Our own Noelani Shore caught up with Tony O’Keeffe just a few days before he took off from California in the Race Across America (RAAM) on 9 June.
No easy way
A/SLt 24498 Noelani Shore (RMC 2009)
After spending one week in the desert to acclimate himself to the heat and dry conditions, Lieutenant Colonel Tony O’Keeffe is moments away from the colossal task ahead of him. With an average temperature of 103 degrees, LCol O’Keeffe prepares for his third Race Across America (RAAM).
LCol O’Keeffe made it down on June 6, and he was followed by his support crew, who drove two vans and an RV from Kingston to Oceanside. He chose his crew based on a number of criteria. Those selected could afford to take the time off, are high-energy self-starters who can problem solve under severe time constraints in adverse conditions, work well with others in close quarters while maintaining mission focus, and have unfailing senses of humour and positive, optimistic attitudes.
LCol O’Keeffe feels more prepared for the race because each member of his team brings something unique. They are skilled at logistics, navigation, medical and physio, driving, and possess mechanical and technological aptitude. There is a great mix of experience and wisdom with youthful energy and exuberance.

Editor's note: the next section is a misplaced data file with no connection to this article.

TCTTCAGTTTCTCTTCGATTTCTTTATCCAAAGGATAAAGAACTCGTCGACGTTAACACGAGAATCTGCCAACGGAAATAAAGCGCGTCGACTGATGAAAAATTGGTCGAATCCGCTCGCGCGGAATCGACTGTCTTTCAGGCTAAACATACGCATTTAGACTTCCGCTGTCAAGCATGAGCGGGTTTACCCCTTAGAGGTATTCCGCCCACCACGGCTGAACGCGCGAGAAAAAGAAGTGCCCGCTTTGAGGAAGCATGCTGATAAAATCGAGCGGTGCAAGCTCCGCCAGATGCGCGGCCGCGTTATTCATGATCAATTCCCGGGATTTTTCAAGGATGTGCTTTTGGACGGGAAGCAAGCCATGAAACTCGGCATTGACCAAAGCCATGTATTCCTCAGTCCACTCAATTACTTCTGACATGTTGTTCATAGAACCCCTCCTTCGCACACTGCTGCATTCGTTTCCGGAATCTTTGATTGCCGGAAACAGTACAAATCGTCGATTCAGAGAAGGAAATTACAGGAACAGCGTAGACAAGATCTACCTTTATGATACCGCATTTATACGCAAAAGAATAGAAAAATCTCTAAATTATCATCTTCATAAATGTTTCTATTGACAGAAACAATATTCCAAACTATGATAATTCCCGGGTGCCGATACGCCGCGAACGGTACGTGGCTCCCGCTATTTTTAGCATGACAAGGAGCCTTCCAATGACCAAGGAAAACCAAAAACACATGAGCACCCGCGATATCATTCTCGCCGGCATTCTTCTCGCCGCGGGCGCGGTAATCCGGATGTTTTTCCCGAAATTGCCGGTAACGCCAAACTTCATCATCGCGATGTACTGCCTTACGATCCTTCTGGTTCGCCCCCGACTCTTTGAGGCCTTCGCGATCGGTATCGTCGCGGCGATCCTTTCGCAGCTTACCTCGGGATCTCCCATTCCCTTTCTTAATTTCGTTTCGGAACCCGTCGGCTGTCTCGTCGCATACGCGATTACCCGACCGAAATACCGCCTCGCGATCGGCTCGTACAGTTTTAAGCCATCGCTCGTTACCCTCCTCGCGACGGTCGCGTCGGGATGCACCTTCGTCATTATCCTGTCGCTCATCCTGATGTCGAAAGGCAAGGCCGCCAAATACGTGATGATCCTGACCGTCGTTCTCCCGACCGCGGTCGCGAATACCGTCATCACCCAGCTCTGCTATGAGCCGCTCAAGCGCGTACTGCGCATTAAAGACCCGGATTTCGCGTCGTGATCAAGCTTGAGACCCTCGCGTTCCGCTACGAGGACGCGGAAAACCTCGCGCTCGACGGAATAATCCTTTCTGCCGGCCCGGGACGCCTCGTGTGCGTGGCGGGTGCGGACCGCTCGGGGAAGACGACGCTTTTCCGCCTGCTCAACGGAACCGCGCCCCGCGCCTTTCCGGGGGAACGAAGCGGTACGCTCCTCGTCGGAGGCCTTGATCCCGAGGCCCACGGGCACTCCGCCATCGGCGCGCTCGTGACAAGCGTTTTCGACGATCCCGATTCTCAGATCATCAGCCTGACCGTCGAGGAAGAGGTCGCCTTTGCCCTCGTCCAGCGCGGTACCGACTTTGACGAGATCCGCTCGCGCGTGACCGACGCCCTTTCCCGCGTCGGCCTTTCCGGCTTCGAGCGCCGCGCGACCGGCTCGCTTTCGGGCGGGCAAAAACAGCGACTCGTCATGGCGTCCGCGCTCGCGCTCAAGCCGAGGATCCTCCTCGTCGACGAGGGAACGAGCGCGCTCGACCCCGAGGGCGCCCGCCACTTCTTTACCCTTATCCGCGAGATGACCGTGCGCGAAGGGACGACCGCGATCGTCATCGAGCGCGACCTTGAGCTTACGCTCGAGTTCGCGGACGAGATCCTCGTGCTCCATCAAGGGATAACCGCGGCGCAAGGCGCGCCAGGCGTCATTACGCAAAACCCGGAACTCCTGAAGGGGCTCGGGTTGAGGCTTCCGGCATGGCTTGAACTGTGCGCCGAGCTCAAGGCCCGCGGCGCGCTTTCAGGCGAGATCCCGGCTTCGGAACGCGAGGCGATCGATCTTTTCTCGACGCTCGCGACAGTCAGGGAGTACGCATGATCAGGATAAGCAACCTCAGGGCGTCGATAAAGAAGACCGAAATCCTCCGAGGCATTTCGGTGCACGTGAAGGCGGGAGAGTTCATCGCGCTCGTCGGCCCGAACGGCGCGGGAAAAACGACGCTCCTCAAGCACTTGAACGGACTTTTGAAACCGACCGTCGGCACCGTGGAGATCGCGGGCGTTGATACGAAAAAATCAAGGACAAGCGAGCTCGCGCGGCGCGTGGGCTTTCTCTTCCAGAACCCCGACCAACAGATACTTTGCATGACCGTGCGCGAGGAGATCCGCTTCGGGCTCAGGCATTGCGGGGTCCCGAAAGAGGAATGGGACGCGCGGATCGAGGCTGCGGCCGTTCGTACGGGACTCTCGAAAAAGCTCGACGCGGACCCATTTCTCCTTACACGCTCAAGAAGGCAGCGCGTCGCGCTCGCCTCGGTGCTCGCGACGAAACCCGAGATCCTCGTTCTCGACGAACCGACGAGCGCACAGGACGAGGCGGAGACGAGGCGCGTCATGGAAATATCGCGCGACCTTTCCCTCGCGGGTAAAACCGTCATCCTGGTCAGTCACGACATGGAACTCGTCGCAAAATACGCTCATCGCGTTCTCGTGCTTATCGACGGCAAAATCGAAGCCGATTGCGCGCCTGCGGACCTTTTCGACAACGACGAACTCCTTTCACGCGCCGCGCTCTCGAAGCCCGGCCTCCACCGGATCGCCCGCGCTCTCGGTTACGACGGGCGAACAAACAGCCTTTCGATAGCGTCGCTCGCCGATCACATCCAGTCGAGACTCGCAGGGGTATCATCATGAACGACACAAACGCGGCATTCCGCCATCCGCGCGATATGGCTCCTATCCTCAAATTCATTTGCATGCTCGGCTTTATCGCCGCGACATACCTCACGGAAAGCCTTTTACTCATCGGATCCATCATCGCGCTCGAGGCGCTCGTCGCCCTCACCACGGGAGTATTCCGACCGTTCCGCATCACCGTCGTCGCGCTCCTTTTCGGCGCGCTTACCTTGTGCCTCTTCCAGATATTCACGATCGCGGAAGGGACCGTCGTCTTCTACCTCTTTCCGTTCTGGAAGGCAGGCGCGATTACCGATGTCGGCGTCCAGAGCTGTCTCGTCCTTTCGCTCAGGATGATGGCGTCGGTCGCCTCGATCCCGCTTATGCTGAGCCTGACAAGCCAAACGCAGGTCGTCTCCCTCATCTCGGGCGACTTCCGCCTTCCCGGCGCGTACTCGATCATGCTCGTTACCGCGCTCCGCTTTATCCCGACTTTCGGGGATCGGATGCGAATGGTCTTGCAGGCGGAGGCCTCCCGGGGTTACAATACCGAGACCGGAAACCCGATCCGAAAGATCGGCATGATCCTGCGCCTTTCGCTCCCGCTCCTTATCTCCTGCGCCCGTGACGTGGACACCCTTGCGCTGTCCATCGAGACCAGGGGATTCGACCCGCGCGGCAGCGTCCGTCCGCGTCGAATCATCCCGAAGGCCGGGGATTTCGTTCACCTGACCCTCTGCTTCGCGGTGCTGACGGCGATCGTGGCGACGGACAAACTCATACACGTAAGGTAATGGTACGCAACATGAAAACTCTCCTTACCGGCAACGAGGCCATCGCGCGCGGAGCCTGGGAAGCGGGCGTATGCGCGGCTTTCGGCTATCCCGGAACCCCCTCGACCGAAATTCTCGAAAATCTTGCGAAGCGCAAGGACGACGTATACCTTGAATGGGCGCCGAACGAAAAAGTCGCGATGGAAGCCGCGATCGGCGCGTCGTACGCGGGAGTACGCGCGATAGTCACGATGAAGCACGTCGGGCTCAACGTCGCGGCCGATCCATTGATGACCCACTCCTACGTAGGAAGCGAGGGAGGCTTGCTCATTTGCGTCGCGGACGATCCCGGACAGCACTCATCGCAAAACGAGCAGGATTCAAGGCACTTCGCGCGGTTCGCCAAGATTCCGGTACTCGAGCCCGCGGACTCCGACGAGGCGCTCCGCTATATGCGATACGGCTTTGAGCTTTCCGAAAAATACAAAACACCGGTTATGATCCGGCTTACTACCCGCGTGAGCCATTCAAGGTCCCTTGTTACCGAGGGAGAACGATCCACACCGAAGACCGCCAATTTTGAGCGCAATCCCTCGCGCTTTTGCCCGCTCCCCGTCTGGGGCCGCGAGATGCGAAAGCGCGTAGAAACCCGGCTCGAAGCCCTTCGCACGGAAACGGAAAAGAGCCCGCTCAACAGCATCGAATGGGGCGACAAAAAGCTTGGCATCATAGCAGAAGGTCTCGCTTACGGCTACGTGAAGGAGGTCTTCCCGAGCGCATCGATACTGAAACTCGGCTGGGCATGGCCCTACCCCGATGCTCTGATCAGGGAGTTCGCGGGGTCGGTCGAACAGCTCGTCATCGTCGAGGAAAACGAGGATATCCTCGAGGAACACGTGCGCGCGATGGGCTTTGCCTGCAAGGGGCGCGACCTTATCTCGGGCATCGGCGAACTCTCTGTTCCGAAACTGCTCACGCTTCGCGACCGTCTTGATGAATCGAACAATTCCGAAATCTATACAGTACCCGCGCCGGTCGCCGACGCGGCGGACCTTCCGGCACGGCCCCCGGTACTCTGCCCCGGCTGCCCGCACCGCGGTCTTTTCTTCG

“I am honoured to be their rider,” he said.
Now that the training is complete, LCol O’Keeffe is resting and topping up in glycogen stores until the race begins. While he spends the last few days preparing himself, “RAAM is anything but routine,” he adds.
While the support crew attends to the details of race registration, vehicle preparation, nutrition and hydration, communications, navigation, crew schedules, vehicle order of march, and support-van set up, they must also remember to plan out weather contingencies, mechanical failures, and medial emergencies.
Despite how busy the crew is, LCol O’Keeffe is mentally ready for RAAM.
“Unlike any other competition I’ve ever contested, there is no choice in RAAM. I have to give everything I have to get across the continent and compete. Simply put, there is no easy way. I am committed to the task and I have prepared myself mentally to avoid distractions and maintain focus. My support crew has the ability to capitalize on my strengths and help me to overcome difficult stretches, and there will be difficult stretches. On RAAM, the highs are very high, and the lows are very low. There is nowhere to hide. I’m ready.”